Cor-few.

3 weeks. Where did they go? Never mind, I’m starting to relax a bit and soak up the sun in Corfu. Before I came here I don’t think I could have told you anything about Corfu, certainly nothing reliable. To be honest I wasn’t really sure where it was and if you know what I do for a living you’ll agree that that is a pretty poor show. It’s an island off Greece but almost as close to Albania. What options they have. Who cares? This week rather a lot of people have died in wild fires near Athens. Arson is suspected and a while ago I was going to suggest in an aborted post that arson should be punishable with the same severity as murder. In fact it might be sending more of a message if we just burned arsonists at the stake. Like I say, I’m beginning to relax.

 

So we’re here with our friends C and L and their something year old daughter O (I’ve forgotten my Mum’s birthday twice, it’s not deliberate). It is a testament to the strength of our friendship that the omnipresence of a small child is a bearable prospect. It also helps that she is very love-able little scamp and her parents seem to be doing a rather splendid job with her. Just don’t put a glass of orange juice within arms reach. Sunburn is nothing compared to a sticky lap on a hot day. And oh, is it hot. Dispatches tell me that the great British heat wave continues in it’s own, slightly unnerving way but here the heat is to be accepted and enjoyed rather than grudgingly tolerated. Besides, when you can jump into a pool at a moments notice the heat really doesn’t matter that much.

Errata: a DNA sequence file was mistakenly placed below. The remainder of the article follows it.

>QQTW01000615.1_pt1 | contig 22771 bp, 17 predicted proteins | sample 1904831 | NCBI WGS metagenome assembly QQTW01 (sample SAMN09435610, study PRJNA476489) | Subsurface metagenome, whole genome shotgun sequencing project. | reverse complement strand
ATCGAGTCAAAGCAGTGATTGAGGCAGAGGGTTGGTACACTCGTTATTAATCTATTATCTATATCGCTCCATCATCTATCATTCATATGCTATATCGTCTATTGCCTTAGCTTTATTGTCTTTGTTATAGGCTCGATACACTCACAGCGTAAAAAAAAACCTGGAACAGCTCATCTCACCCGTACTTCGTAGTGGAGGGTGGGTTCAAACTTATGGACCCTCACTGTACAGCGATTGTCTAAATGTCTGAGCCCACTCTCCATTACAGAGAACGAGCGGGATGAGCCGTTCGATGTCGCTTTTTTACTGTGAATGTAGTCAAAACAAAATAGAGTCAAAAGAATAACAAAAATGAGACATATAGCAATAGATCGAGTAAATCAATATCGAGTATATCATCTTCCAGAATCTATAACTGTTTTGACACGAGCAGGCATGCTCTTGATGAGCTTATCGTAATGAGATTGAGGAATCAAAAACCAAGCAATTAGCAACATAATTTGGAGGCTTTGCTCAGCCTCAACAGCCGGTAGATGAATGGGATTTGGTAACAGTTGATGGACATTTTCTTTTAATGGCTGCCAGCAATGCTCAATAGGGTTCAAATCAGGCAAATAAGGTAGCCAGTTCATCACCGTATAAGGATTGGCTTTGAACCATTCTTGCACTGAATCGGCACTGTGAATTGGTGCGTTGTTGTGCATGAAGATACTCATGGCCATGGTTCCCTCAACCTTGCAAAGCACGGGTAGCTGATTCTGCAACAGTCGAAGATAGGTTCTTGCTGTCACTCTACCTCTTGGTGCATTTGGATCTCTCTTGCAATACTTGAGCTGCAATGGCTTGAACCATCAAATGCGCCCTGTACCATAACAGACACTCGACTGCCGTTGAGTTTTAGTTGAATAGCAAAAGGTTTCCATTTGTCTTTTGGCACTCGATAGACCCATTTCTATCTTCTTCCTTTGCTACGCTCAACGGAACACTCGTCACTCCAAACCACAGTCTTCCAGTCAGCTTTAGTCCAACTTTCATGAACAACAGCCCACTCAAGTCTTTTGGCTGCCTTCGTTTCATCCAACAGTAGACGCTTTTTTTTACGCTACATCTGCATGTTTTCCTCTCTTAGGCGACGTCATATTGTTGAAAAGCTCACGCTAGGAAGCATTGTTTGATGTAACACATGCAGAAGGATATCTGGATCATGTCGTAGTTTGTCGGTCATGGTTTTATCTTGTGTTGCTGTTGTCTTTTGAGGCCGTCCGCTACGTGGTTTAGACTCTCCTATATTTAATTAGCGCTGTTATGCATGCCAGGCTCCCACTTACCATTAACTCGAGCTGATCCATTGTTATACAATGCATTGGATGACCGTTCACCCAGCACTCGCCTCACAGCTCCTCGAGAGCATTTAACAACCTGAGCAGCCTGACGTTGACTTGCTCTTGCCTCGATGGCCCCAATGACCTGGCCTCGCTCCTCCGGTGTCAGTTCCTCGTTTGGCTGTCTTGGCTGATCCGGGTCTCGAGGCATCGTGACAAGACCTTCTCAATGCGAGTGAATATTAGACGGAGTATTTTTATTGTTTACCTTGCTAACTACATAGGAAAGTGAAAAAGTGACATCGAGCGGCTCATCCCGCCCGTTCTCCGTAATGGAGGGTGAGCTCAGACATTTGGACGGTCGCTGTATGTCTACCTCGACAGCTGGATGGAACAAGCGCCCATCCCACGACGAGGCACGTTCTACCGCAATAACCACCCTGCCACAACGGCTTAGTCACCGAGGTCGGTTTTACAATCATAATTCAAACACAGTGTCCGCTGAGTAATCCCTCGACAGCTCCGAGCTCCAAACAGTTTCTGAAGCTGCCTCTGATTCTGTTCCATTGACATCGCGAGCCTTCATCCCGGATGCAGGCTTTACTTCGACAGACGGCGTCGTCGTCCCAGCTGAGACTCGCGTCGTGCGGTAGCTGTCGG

This holiday isn’t exactly what you would call a cultural tour. Tomorrow we’ll take a cruise along the coast and spend a few hours in Corfu town and then early next week ‘the wife’ and I will hire a vehicle of some description and bomb around for a bit, sweating away looking at churches and castles and endless abandoned houses and one baked olive grove after another and we can count the number of scrawny, gaunt cats that slip past us and get fed up when we can’t find somewhere we both want to eat. That’s our holiday speciality. ‘The wife’ also wants to go to Corfu town a second time, only in the evening because “it’s supposed to be lovely at night”. That’s one of her particular specialities.